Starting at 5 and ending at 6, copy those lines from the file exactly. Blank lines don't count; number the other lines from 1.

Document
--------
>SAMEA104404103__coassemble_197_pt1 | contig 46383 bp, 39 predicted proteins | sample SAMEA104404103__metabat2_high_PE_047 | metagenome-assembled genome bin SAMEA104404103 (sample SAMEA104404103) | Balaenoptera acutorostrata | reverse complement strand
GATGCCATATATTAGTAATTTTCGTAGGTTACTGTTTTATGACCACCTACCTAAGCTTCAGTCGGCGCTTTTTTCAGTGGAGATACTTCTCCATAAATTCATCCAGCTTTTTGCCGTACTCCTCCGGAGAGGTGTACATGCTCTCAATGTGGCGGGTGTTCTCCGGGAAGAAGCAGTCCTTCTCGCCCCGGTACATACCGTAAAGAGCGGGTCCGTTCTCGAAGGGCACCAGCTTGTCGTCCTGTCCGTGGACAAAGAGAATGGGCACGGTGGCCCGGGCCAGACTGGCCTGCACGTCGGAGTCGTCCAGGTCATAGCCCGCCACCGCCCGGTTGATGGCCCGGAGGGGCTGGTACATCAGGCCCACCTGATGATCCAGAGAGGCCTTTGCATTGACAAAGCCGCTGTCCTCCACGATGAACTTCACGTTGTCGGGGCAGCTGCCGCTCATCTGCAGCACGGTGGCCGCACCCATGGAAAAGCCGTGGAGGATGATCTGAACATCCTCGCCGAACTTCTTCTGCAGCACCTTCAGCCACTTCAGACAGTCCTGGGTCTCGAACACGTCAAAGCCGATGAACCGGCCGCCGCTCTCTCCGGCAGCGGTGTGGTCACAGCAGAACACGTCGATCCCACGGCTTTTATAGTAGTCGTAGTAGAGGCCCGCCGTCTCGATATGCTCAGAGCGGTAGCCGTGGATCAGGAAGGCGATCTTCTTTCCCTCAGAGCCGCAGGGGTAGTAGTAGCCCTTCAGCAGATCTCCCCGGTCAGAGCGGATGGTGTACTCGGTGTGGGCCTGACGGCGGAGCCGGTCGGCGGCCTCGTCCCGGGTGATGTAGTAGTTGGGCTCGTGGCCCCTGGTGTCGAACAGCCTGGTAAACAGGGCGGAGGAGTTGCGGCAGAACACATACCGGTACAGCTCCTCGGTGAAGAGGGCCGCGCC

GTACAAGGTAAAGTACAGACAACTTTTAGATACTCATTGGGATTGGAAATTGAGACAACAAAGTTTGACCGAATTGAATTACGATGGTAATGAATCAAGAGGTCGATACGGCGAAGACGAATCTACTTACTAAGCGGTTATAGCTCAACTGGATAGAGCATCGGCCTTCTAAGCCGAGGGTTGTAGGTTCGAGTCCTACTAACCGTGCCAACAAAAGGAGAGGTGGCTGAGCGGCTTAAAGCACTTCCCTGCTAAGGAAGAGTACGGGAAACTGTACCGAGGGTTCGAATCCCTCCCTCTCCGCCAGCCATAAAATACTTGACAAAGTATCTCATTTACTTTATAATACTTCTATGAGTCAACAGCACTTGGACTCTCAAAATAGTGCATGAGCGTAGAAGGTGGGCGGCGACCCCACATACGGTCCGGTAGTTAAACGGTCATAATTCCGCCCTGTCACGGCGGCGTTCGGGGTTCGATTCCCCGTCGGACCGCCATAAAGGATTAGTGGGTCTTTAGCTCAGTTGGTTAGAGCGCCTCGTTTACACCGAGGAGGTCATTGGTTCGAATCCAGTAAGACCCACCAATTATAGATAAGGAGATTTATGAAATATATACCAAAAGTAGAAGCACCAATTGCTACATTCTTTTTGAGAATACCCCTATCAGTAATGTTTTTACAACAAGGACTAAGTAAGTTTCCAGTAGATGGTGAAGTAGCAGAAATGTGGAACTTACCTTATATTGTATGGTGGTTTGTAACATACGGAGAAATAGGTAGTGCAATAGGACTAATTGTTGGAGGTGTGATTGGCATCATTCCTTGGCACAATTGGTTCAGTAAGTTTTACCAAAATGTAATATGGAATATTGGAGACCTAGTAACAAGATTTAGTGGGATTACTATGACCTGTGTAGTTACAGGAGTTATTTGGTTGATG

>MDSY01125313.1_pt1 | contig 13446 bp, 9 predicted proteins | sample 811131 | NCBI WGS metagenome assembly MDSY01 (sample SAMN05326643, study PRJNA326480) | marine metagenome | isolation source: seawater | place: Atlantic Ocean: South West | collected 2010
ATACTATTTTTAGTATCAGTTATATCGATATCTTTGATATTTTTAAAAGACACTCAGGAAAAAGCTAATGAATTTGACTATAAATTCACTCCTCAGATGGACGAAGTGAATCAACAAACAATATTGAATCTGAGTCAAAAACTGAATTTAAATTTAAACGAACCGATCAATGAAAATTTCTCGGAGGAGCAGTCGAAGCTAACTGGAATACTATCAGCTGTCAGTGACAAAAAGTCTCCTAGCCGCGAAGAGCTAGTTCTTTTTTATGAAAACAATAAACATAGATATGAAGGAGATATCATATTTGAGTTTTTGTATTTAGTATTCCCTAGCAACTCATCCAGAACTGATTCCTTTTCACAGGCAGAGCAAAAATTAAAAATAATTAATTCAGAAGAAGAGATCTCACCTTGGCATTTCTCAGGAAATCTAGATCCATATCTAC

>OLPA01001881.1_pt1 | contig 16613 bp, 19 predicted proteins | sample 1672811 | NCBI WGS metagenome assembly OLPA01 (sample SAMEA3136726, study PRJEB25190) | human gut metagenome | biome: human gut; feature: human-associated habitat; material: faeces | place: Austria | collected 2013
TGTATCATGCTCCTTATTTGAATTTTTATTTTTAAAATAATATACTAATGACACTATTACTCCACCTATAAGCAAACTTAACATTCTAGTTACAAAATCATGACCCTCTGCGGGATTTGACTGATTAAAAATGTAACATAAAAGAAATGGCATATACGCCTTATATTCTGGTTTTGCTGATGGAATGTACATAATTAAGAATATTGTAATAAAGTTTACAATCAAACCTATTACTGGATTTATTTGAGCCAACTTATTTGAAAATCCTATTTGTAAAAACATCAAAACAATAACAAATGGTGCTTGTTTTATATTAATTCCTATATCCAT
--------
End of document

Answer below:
ATACTATTTTTAGTATCAGTTATATCGATATCTTTGATATTTTTAAAAGACACTCAGGAAAAAGCTAATGAATTTGACTATAAATTCACTCCTCAGATGGACGAAGTGAATCAACAAACAATATTGAATCTGAGTCAAAAACTGAATTTAAATTTAAACGAACCGATCAATGAAAATTTCTCGGAGGAGCAGTCGAAGCTAACTGGAATACTATCAGCTGTCAGTGACAAAAAGTCTCCTAGCCGCGAAGAGCTAGTTCTTTTTTATGAAAACAATAAACATAGATATGAAGGAGATATCATATTTGAGTTTTTGTATTTAGTATTCCCTAGCAACTCATCCAGAACTGATTCCTTTTCACAGGCAGAGCAAAAATTAAAAATAATTAATTCAGAAGAAGAGATCTCACCTTGGCATTTCTCAGGAAATCTAGATCCATATCTAC

>OLPA01001881.1_pt1 | contig 16613 bp, 19 predicted proteins | sample 1672811 | NCBI WGS metagenome assembly OLPA01 (sample SAMEA3136726, study PRJEB25190) | human gut metagenome | biome: human gut; feature: human-associated habitat; material: faeces | place: Austria | collected 2013